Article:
A look at California’s Taplin Cellars.
By Lou Marmon
Gazette Newspapers June 2014
Taplin Cellars is a Napa winery with bicoastal roots. A great-great grandfather of the present-day owners moved his dairy farming family from Vermont to San Francisco in the mid-1800s. They eventually found their way to the Napa Valley where they purchased land to grow fruit and walnuts. Farming was considerably challenging in the late 18 and early 1900s, especially in ground described as “9 parts rock and 1 part dirt.” Yet the family persevered and was able to keep ahold of the property through the Depression, Prohibition and two World Wars. In the mid-1970s they replanted to Cabernet, just in time to ride the growing interest in California wines.
Stephen Taplin, MD co-owns the property with his siblings Melinda and Bill. Steve is an internationally recognized researcher at Bethesda’s National Cancer Institute and resides in Maryland. He grew up at the family farm in St. Helena where his classmates were many of Napa’s wine notables including David Heitz, Tim Mondavi and Peter Martini. Steve recalls harvesting “in the hottest time of the year. There is nothing scarier than hearing that first walnut hit the bottom of the bucket. It meant that you were in for a long, hard day of work.”
His father was a civil engineer and while everyone worked at the farm, Steve was drawn to science, ultimately getting his medical degree at UC Davis followed by a Professorship at the University of Washington School of Medicine in Seattle. He was recruited to the NCI a few years ago but he and his wife Sylvia travel to Napa frequently to stay involved in the winemaking operations.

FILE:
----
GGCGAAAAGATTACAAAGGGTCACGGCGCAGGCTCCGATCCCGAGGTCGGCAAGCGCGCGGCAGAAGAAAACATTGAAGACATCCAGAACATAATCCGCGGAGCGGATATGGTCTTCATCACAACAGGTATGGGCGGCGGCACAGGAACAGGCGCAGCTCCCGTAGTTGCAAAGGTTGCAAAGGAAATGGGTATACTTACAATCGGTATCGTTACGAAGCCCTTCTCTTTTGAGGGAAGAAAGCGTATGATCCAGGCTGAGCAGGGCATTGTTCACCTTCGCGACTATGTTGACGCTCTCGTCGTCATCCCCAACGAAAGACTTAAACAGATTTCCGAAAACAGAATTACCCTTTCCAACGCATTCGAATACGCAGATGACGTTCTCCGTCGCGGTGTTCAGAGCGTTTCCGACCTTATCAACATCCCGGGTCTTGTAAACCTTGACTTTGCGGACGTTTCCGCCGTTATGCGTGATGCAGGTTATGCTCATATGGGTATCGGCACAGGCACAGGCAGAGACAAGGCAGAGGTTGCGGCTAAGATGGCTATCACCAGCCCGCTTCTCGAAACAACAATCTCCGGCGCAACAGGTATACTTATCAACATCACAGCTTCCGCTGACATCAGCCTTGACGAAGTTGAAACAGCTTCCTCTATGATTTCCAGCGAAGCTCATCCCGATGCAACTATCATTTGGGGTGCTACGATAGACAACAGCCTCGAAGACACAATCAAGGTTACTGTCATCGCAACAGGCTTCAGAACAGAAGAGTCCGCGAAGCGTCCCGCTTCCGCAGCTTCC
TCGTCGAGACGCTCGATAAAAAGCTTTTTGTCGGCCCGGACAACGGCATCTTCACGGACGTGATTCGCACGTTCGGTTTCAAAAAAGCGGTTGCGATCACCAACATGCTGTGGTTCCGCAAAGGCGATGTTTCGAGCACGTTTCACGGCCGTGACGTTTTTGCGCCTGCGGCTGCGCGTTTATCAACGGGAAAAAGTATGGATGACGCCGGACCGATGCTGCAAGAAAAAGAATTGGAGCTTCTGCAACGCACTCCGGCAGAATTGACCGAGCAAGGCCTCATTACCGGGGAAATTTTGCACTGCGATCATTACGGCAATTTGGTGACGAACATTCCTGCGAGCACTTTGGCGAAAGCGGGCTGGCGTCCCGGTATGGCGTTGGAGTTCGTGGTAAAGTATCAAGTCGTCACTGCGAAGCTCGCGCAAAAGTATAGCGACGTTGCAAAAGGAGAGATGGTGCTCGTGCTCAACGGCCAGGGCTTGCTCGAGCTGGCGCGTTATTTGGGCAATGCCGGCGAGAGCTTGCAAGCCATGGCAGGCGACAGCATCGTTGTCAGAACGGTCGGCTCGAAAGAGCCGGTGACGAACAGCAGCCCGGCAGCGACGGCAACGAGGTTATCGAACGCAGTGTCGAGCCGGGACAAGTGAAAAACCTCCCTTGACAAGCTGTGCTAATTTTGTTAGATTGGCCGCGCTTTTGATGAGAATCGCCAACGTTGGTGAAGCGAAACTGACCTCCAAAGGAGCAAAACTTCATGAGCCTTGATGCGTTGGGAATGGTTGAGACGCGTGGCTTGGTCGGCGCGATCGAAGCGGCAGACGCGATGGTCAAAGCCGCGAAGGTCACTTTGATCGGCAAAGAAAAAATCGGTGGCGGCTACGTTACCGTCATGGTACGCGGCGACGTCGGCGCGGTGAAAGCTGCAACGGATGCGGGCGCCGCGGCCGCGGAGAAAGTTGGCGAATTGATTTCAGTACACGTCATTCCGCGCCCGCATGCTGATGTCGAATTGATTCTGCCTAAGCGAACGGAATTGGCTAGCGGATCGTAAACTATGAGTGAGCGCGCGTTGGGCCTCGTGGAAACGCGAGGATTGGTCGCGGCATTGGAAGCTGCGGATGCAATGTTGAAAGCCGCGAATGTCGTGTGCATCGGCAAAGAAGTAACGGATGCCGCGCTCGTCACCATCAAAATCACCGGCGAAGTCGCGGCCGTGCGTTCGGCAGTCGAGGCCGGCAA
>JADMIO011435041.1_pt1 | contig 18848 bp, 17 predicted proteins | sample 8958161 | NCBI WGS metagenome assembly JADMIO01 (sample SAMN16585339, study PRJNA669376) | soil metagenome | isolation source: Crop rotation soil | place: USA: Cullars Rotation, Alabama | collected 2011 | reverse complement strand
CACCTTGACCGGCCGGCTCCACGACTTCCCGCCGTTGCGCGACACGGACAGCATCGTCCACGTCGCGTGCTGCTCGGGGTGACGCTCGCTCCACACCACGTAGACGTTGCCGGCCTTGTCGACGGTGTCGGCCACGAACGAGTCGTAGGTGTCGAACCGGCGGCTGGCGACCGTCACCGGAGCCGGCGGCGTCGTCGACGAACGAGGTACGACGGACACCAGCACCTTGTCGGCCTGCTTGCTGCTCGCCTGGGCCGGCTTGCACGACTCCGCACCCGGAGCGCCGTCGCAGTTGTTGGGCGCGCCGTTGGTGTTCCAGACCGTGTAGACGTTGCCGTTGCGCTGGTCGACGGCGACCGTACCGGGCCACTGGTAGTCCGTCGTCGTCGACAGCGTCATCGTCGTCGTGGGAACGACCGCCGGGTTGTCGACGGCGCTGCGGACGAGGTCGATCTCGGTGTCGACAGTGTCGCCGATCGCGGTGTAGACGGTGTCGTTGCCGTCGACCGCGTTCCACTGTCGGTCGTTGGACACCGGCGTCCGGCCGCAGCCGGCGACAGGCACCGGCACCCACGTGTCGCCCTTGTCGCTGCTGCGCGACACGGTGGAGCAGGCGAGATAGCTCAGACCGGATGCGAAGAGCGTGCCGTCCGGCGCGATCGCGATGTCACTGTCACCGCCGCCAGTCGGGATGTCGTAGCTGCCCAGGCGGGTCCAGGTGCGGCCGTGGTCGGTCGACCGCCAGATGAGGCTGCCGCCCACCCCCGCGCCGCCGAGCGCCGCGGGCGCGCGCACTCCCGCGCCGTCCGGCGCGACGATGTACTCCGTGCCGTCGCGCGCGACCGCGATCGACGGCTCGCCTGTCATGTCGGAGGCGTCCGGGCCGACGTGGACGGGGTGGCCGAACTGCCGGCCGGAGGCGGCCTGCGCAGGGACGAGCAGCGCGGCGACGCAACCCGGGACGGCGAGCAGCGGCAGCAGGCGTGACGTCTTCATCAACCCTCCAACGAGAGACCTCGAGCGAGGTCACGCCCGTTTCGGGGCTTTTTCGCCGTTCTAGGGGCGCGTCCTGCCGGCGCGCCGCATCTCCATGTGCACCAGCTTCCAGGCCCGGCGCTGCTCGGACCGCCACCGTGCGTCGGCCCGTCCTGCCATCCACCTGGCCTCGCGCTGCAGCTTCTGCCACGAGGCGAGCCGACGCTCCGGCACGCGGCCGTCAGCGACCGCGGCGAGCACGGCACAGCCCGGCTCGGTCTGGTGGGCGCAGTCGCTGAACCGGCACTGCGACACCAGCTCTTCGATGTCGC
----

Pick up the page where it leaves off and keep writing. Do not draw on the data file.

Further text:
Turns out the hard scrabble earth his ancestors had to coax to produce nuts and prunes is ideal for growing Cabernet. With the return of vine pest phylloxera to Napa in the 1990s, Taplin was compelled to replant so their vines are now 10 to 15 years old. They farm around 28 acres and produce up to 115 tons of grapes annually but use only 9 tons for their own wines. The rest are sold to other wineries including Bennett Lane, Caymus and Orin Swift who uses their grapes to create his well-regarded “Prisoner.”
For their own label, “Terra 9,” Stephen eschews the big, alcohol laden Cabernets often associated with Napa in favor of “more finesse” and “a terroir-based style closer to Bordeaux.” He is a fan of “new world wines, especially Montes Alpha, that are fruity, full-bodied and food-friendly.” Beginning with their first vintage in 2008 their winemaker was the well-regarded Bill Balentine. In 2012 they switched to French trained Julien Fayard to be able to exercise the “needed control to express the land they love in the wine they make.”
The property was given to Steve’s grandparents as a wedding present. Steve and his siblings believe that “we are responsible to hold onto the pioneer spirit” and keep the farm intact and viable to be able to “pass it along” to their descendants. Like Steve, his children each have other careers, but also are involved in the winemaking. “They get to choose whether they want to become winemakers,” Steve said, “They don’t have to join us although they all help.”
Steve and Sylvia recently shared a bottle of the 2009 Taplin Cellars Terra 9. It opens with beautiful blueberry, black fruit and cassis aromas and proceeds seamlessly into layers of rich, but not jammy, cranberry, black cherry and red-berry flavors in a mineral, savory and minty frame of medium tannins, well balanced acidity and a lengthy, pleasing finish. It is an impressive early effort that bodes well for subsequent vintages.